Legend says that the best GNOME release is always the next one. Here’s a quick selection of features I’ll work on for GNOME 3.18. Hope you all enjoy!
For Calendar, we’re preparing an exciting 3.18 release:
- A new, experimental calendar manager, where users will be able to add, modify and remove calendars from it’s system. (in calendar-editor branch)
- A first tentative implementation of keyboard navigation, to help power users save their time & energy when using Calendar. (in wip/keyboard-navigation branch)
- The highly wanted week view, redesigned and unbelievably amazing – thanks to Lapo Calamandrei again.
- A new event editor, now able to handle attendants, attachments, different timezones e much more.
- Many bugfixes and code cleanups.
As part of my Summer of Code project, I’ll work Files’ (a.k.a. Nautilus) new Network & Drives page. Yaay!
Files will receive a bunch of improvements this cycle too:
- The new Network & Drives page – mockups are mature enought, thanks to Allan Day.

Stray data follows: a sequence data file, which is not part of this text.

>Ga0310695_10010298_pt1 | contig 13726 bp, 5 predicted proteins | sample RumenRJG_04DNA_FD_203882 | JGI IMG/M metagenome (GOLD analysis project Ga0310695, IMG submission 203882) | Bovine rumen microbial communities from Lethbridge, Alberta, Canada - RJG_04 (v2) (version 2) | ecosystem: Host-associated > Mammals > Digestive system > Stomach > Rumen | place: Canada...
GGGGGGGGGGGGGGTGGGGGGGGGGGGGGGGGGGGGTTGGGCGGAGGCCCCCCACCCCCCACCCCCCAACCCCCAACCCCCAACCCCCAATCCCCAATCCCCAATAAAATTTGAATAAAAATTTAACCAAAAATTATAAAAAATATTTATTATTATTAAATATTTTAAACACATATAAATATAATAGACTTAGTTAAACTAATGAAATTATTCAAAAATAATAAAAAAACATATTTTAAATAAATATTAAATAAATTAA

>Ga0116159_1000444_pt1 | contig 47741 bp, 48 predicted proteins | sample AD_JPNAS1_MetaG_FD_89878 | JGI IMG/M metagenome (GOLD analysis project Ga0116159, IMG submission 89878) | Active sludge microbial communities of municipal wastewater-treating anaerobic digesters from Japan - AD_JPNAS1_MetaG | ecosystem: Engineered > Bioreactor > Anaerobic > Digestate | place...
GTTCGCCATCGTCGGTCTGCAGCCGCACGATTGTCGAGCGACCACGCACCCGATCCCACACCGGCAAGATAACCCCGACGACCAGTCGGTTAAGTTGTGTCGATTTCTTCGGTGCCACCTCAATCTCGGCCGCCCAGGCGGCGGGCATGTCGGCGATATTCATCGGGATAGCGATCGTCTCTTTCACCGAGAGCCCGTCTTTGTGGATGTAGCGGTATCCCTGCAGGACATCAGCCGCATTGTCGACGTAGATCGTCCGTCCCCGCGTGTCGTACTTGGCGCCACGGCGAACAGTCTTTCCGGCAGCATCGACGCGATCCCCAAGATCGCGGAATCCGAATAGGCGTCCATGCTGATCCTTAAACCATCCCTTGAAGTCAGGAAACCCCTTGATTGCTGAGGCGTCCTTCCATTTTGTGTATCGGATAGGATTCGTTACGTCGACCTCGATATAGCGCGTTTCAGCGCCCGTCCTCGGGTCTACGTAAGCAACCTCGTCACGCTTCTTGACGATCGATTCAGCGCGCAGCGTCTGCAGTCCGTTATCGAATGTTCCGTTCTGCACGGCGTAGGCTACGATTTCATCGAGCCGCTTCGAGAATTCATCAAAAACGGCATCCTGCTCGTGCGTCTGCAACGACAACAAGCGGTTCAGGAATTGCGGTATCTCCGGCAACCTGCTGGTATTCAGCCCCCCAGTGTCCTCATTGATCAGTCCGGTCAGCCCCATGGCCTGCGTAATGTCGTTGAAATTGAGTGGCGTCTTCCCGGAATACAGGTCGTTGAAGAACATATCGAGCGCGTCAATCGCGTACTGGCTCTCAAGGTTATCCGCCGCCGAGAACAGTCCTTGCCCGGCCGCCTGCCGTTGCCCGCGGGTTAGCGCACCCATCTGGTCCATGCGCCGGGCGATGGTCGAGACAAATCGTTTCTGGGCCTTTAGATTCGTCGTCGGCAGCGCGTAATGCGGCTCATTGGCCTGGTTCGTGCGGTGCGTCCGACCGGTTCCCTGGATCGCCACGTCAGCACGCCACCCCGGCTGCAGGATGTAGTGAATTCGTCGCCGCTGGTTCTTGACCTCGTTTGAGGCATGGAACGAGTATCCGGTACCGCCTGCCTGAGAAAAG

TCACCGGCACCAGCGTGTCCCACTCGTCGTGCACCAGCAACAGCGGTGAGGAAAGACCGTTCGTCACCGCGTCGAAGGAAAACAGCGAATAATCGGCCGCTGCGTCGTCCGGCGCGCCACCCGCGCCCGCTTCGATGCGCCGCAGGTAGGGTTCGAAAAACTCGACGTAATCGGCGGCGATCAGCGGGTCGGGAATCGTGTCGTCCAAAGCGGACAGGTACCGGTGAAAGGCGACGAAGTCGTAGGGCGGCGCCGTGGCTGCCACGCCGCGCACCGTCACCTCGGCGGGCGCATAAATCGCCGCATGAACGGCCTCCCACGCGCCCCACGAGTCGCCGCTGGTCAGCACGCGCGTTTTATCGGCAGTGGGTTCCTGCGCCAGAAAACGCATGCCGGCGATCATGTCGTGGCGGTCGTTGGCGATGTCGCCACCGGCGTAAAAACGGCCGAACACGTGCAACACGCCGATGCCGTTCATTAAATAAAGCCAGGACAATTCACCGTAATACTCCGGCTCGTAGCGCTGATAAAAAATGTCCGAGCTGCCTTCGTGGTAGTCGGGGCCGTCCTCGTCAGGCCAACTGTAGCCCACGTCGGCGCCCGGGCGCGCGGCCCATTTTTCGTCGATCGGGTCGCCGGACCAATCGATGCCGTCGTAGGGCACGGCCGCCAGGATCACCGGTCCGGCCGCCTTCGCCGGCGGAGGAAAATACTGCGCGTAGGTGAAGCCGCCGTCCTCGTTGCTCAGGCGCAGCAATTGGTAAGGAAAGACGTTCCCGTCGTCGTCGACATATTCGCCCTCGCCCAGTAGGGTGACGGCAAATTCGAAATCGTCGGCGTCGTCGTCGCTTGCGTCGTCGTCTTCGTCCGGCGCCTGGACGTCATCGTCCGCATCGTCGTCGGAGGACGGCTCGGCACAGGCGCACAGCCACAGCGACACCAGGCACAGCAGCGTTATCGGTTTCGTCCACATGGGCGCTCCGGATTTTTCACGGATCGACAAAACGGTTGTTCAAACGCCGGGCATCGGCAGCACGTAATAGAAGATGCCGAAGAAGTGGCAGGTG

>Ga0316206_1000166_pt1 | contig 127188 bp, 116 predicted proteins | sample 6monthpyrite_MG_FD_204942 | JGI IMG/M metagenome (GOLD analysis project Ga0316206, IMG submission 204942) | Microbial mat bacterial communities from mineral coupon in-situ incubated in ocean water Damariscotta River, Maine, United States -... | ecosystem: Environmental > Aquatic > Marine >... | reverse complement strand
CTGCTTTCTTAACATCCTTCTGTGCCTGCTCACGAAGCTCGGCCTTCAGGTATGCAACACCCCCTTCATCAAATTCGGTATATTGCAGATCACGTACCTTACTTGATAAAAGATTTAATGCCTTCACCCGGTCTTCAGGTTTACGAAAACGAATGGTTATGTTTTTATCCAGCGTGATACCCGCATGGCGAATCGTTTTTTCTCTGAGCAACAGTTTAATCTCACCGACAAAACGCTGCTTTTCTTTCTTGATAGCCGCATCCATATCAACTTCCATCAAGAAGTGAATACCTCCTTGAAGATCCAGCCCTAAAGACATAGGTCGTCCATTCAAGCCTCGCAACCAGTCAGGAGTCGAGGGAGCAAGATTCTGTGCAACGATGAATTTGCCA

- A better sidebar – and Gtk+ will receive it too – thanks to Carlos Soriano’s work.
- Improvements on bookmark management.
- New dialog for renaming & creating folders and files.
- Many bugfixes and cleanups.
While I’m not directly involved, I’m personally very excited for the new features landing around. We’ll see some improvements on Totem (a.k.a Videos) and Shell. GNOME Builder is growing extremely fast, and Hergert’s contributions overflowed to other projects like GtkSourceView, gEdit and even Gtk+. It’s so good to have such an active and generous contributor as Christian Hergert working full-time on GNOME stack, we see a non-stopping flow of contributions everywhere!
This year’s Summer of Code’s accepted projects are looking very promising. The ones that really caught my attention were:
- The new Gtk+ image viewing widget, from Timm Bader.
- New event sources for Shell’s drop down menu, from Shivam Mishra.
- A better chatting experience for Polari, from Bastian Ilso.
- Improvements on Android interaction with GNOME, from Ronan Timinello.
I’m looking forward to see the results. And, by the end of this cycle, we’ll have a better GNOME desktop, which (I hope) users will enjoy to the last bit!